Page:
19 October 2015

Literary Agent

Who needs a literary agent in the modern era of book publishing?

Well, I do for a start and I'll tell you my reasons.

I have a limited amount of energy. You might also describe it as time but I prefer the use of the word energy because energy determines what I can do with my time. As you may be aware, I'm a partner in a publishing business as well as being an author. My crime thrillers have sold well, particularly as ebooks, and I've picked up the skills and experience that a publisher needs. So I know how to get cover designs, format manuscripts, employ editors and produce good quality books that people are happy with. I also know the best ways to get our books noticed, including Facebook and Twitter, and who can help me grow our market.

I would, however, rather be writing. That's what makes me happy. I do get some fun and satisfaction from all the peripheral tasks involved in producing a book but once the novelty wears off it does seem a bit too much like work.

My ambition was always to write a full length novel. I've now finished nine of them since 2007 and three have been published. That was my second ambition, to be published. Then I wished that people would buy my books and they did. I really wanted some indication that they had read and enjoyed them and lo and behold they wrote very positive reviews. Whew! My wish list appears to have been fulfilled.

But not quite, we humans are beggars when it comes to wanting even more. Now I feel that I want to expand my readership, especially now that I'm writing fantasy as well as crime thrillers. In order to do that I need an agent. Someone who will champion my work. Someone who has the boundless energy and know-how required to deal with mainstream publishers. Someone who has a vested interested in my success because they are investing their time in the project. Agents are purely commission based, they have to back the right horses and then ride them to the finishing line before they get paid. That's the energy I need. Yes they take a proportion of my earnings but they're welcome to it, they'll have earned it.

I'm convinced I've found the right one but there's every chance that she won't have me. All I can do is ask her nicely, which I've done.

Wish me luck.

photo credit: Ann Arbor Cook Book, 1899 -- frontispiece advertisements. via photopin (license)

5 October 2015

Jeremy Corbyn

The election of Jeremy Corbyn as the Labour leader has been a disaster for me. Where do I start in order to explain?

Ah, yes. Movember 2015. The month I decided to grow a moustache for charity, an act that proved strangely prophetic but more of that another time. Once Movember was past I decided to retain my facial hair on the grounds that my primary relationship had improved because my wife dissolved into laughter every time she looked at me.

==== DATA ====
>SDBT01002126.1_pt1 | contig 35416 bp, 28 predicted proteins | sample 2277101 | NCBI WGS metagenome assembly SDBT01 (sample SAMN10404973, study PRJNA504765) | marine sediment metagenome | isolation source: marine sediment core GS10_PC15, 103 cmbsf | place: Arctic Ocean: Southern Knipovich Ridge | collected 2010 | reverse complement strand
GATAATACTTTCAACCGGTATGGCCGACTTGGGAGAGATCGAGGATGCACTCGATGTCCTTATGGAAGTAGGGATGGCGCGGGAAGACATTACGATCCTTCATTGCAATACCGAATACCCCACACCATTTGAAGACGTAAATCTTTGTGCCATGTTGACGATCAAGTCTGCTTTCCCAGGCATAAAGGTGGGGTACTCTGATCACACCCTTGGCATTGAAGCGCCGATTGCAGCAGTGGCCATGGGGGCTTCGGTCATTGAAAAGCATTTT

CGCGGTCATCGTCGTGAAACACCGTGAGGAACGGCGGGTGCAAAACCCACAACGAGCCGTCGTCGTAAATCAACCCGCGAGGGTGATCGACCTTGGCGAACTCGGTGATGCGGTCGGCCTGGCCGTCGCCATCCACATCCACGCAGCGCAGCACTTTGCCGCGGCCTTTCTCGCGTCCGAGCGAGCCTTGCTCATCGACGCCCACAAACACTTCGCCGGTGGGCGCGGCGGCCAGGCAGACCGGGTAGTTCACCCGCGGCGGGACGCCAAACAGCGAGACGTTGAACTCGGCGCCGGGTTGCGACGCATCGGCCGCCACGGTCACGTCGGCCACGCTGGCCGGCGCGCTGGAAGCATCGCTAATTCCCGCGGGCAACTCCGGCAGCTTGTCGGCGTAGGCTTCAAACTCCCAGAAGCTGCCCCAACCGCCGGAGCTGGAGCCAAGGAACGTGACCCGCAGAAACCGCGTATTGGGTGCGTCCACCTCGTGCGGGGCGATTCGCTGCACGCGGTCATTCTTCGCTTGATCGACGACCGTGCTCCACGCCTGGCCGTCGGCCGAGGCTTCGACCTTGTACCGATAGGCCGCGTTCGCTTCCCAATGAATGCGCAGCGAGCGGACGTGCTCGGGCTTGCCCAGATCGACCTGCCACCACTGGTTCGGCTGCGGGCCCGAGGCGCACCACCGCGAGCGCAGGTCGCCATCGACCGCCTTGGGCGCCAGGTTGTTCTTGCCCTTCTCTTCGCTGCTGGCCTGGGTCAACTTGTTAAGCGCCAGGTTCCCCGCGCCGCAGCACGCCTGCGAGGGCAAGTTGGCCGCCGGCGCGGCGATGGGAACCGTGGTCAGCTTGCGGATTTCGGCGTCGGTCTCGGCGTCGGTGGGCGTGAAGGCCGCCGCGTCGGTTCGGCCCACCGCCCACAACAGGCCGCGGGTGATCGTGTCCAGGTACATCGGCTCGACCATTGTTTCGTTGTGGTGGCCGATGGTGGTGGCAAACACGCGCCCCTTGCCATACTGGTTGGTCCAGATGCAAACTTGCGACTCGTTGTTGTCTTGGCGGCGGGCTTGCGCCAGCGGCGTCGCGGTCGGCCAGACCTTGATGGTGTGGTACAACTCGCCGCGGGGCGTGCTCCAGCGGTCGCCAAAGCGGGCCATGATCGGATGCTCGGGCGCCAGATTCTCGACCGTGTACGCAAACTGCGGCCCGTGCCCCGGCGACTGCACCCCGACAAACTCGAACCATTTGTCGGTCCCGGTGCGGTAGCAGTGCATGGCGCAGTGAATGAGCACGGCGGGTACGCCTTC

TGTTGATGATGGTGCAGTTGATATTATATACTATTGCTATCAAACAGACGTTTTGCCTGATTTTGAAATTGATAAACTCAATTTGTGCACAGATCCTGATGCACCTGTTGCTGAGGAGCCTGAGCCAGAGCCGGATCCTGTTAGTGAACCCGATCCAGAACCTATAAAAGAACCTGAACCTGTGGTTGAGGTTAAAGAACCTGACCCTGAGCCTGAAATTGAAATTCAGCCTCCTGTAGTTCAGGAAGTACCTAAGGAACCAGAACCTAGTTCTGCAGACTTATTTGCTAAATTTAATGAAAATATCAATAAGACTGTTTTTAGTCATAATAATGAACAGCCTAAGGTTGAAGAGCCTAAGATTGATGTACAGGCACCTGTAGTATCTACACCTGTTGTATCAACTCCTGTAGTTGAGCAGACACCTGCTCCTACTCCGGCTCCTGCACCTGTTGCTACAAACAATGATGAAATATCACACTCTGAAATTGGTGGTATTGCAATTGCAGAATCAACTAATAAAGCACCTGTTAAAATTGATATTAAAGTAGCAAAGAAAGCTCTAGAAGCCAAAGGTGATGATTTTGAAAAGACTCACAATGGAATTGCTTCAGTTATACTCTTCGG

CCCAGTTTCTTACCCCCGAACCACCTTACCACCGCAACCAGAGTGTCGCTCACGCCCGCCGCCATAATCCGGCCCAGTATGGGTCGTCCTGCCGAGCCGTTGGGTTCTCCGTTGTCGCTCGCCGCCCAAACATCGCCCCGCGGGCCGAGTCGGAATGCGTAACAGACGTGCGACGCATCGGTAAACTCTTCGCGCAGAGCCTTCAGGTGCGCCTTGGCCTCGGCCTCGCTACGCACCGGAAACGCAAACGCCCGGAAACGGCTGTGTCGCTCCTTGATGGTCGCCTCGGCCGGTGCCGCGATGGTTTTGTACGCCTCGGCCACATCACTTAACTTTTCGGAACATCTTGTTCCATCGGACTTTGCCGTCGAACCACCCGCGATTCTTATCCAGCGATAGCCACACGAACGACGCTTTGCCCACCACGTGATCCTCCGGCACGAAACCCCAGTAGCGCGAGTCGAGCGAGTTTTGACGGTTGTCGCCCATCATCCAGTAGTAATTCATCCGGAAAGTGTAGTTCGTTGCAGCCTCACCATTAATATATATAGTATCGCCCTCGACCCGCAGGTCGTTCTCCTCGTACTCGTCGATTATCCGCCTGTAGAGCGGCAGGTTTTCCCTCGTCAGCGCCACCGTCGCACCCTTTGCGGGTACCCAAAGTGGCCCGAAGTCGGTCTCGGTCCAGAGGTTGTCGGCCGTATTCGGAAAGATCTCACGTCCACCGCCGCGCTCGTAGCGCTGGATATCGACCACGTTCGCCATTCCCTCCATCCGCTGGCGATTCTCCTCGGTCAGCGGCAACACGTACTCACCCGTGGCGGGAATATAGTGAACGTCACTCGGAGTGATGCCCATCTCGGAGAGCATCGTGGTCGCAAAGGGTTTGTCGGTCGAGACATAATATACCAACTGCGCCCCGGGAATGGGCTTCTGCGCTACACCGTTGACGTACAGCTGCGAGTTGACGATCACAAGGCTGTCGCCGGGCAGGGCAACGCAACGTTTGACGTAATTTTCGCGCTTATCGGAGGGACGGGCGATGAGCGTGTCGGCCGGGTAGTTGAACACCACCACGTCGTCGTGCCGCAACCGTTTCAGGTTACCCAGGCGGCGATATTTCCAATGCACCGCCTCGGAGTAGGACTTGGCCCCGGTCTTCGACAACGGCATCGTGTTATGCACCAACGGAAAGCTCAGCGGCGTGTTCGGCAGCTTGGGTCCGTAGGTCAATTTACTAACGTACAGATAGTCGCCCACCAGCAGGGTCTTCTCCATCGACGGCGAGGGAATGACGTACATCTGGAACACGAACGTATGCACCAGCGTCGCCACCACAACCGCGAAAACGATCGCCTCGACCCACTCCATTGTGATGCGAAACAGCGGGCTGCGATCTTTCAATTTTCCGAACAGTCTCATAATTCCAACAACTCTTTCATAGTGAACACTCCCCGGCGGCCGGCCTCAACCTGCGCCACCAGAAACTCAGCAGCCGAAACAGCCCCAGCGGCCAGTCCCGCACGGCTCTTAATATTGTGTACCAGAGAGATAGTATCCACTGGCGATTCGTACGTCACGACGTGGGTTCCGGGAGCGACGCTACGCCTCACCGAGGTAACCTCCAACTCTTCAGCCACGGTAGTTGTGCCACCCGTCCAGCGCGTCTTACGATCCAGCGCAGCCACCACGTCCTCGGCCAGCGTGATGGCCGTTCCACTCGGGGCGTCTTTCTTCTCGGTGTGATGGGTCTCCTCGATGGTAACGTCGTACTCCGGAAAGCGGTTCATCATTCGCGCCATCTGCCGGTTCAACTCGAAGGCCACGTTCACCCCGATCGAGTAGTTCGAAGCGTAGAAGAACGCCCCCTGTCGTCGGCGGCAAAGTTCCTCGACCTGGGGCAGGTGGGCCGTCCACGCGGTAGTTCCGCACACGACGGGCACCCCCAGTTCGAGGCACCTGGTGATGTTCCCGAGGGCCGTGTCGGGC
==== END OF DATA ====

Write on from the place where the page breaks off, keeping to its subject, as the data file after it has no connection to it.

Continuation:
Movember turned into Decembeard. I went the whole hog and stopped shaving altogether. My face became spiky and uncomfortable to the extent that my new grandson would squeal if I held him close. Still I persevered as it was for a cause that turned out not to be as good as I had imagined, but that will need a whole blog to explain so we'll not go there right now.

In January, I watched a film called Finding Forrester. I recommend this if you've not seen it. You can get it free if you've a Netflix subscription. Sean Connery played a distinguished writer in the film. Part of his being distinguished was the beard he wore. I modelled mine on his and every time I looked in the mirror I murmured James Bond quotes in a peculiar accent that I fondly imagined might belong to Connery. My wellbeing and self-esteem were greatly improved at a time when I needed a boost. Walking around looking like Sean Connery's portrayal of an author felt pretty good. It ticked plenty of the boxes that I might have been inclined to tick had I been in the habit of filling in surveys. I never do surveys, even the ones that offer fabulous prizes just for spending ten minutes of my time. The nearest thing I do to surveys is occasionally respond to consultations which are relevant to my work. These are Government exercises and don't even have the merit of offering a free iPad if you're drawn out of the hat. It's important to respond to these because it's good practice in being ignored. By the time a consultation has been sent out, someone has already decided what the change in legislation is going to be, regardless what response they get. I once asked a Treasury official why they decided to change when ninety percent of the consultation responses urged them to leave things as they were. 'We obviously consulted the wrong people,' was the reply.

Where was I? Oh yes, Jeremy Corbyn.

I'd never heard of Jeremy Corbyn before the Labour Party leadership election. More importantly, neither had I seen a picture of him. Now it's too late, he's been elected and disaster is staring at me from every mirror. He's got my beard. Or, worse, I seem to have a beard exactly like his. People at work have started to call it a 'Corbyn,' I know they never called my beard a 'Connery' but silence is indeed golden when it comes to facial hair.

Jeremy is here to stay. Even if he resigns on principle tomorrow, the damage has been done and can't be undone. None of us can unlook at something so that it's erased from our memory. Pity. If Men in Black hadn't got there first that might have been the basis for a good story.

photo credit: Jeremy Corbyn spoke out against TTIP via photopin (license)